Friday, February 23, 2007

Chimps make spears

A paper in Current Biology (see abstract below) reports on chimps that fashion spears and use them to get bush babies (small prosimians). The spears are made of branches that are slightly sharpened at the tip by knawing. It seems that they kind of poke and try to immobilize the bush babies in holes where they hide. They found this behavior to be most prevalent among females and immatures. This reminds me of a tv show I saw last night where captive male chimps did not attempt to make ketchup fishing tools nearly as much as females did. Is this because males are "too good" for this kind of "small time" food acquisition and are more interested in acquiring more substantial sources of food (hunting for monkeys)?
The authors make a case for the importance of studying these savannah chimpanzees living in Senegal, since they inhabit a environment similar to our EEA (environment of evolutionary adaptedness).
There are movies in the 'supplementary data" section.

Savanna Chimpanzees, Pan troglodytes verus, Hunt with Tools

Jill D. Pruetz, and Paco Bertolani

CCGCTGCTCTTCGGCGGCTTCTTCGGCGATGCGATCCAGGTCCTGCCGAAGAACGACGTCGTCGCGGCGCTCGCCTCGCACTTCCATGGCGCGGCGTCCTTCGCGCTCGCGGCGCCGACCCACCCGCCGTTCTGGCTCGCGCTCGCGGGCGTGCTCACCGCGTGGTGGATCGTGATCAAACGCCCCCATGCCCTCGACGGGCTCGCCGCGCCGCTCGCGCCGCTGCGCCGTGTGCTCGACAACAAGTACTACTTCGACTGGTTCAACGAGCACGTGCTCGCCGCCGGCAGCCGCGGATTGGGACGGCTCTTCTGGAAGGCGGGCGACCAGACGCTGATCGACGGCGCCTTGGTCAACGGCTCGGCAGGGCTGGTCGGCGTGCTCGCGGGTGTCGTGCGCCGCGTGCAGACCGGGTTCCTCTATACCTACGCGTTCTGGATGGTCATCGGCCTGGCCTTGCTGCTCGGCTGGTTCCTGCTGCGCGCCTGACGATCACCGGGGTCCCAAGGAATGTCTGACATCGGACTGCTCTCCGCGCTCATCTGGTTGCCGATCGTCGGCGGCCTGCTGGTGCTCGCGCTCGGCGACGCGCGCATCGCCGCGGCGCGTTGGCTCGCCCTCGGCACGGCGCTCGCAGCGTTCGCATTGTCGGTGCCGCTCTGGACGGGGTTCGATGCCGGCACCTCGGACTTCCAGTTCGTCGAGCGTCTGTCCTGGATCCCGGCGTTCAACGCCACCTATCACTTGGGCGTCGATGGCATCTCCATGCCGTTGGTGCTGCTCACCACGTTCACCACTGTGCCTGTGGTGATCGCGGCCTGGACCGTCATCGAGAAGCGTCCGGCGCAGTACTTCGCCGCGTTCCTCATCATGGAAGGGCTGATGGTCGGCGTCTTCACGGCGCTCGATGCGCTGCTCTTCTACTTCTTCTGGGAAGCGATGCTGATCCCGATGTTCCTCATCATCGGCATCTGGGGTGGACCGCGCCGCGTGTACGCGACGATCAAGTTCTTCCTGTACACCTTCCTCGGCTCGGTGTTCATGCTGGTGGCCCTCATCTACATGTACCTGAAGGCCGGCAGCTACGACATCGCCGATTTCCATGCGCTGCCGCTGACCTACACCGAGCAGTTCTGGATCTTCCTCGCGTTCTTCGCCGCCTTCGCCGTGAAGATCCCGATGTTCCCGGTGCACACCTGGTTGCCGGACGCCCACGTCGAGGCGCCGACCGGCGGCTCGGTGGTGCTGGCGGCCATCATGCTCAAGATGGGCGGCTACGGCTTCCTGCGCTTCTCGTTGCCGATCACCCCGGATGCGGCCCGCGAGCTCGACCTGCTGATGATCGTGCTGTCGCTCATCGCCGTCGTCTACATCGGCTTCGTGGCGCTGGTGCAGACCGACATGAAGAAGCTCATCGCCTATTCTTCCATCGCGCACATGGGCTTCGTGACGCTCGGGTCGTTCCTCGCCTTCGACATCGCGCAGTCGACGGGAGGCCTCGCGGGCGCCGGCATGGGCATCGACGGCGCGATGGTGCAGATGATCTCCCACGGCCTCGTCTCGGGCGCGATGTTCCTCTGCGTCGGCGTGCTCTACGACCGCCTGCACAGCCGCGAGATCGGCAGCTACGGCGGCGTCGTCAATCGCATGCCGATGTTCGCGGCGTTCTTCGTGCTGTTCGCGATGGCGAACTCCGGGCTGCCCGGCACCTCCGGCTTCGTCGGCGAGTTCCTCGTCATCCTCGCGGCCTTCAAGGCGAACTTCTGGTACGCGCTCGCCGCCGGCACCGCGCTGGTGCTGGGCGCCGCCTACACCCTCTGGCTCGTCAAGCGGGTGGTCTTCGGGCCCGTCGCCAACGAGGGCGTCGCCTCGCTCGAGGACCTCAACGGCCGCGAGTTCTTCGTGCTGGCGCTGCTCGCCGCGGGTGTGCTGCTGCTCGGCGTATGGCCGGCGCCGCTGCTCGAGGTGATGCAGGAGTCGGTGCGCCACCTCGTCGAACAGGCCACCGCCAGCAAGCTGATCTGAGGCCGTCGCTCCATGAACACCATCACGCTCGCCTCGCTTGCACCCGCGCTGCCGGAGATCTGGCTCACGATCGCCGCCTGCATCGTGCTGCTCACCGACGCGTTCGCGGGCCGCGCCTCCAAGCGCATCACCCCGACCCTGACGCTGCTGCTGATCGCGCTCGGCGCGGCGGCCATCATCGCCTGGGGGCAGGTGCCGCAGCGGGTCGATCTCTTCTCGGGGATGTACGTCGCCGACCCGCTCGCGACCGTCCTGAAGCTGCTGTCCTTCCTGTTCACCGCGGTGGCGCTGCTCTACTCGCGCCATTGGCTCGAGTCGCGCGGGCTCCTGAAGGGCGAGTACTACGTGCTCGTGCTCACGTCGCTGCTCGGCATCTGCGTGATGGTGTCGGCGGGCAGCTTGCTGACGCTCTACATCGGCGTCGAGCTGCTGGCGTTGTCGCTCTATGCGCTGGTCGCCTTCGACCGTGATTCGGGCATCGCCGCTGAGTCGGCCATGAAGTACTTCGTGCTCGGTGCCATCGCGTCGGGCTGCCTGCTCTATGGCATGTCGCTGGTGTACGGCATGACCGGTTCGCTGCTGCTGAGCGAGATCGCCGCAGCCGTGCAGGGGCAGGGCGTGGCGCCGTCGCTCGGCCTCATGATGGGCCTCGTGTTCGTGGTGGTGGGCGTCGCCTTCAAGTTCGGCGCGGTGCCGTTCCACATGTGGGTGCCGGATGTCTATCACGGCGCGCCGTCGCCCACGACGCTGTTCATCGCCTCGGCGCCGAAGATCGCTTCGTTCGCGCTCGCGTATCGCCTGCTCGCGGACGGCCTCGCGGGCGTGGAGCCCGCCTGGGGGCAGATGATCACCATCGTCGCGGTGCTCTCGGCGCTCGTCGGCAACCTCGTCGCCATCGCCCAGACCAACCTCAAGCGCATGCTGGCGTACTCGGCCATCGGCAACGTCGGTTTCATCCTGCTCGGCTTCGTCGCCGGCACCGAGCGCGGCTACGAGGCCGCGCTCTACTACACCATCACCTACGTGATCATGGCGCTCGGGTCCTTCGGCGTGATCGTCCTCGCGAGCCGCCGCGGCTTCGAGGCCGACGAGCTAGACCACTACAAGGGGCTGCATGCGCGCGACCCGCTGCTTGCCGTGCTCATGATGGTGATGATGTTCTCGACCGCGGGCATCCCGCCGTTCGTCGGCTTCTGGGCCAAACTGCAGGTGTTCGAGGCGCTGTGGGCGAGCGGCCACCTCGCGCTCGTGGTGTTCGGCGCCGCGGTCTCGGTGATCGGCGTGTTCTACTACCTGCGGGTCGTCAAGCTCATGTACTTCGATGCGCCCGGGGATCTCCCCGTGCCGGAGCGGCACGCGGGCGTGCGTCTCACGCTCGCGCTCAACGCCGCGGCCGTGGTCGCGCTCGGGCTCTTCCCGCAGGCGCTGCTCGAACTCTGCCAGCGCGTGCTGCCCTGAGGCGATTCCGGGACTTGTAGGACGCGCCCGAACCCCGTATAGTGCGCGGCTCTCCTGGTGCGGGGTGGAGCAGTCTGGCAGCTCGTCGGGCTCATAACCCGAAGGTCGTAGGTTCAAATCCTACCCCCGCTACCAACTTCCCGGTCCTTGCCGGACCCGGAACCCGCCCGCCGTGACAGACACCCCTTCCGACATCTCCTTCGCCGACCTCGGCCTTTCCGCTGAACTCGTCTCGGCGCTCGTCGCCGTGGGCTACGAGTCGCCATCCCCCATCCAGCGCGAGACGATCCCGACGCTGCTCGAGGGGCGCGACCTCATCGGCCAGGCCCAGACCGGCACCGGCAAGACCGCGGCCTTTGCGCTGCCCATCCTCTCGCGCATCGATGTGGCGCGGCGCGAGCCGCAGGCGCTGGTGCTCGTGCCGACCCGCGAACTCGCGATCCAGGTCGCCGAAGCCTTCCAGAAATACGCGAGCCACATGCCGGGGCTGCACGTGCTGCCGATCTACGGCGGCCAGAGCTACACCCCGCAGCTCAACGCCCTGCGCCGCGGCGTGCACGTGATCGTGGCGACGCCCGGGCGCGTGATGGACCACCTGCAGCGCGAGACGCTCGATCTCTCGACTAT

Current Biology, In press

Abstract: Although tool use is known to occur in species ranging from naked mole rats [1] to owls [2], chimpanzees are the most accomplished tool users [3, 4, 5]. The modification and use of tools during hunting, however, is still considered to be a uniquely human trait among primates. Here, we report the first account of habitual tool use during vertebrate hunting by nonhumans. At the Fongoli site in Senegal, we observed ten different chimpanzees use tools to hunt prosimian prey in 22 bouts. This includes immature chimpanzees and females, members of age-sex classes not normally characterized by extensive hunting behavior. Chimpanzees made 26 different tools, and we were able to recover and analyze 12 of these. Tool construction entailed up to five steps, including trimming the tool tip to a point. Tools were used in the manner of a spear, rather than a probe or rousing tool. This new information on chimpanzee tool use has important implications for the evolution of tool use and construction for hunting in the earliest hominids, especially given our observations that females and immature chimpanzees exhibited this behavior more frequently than adult males.

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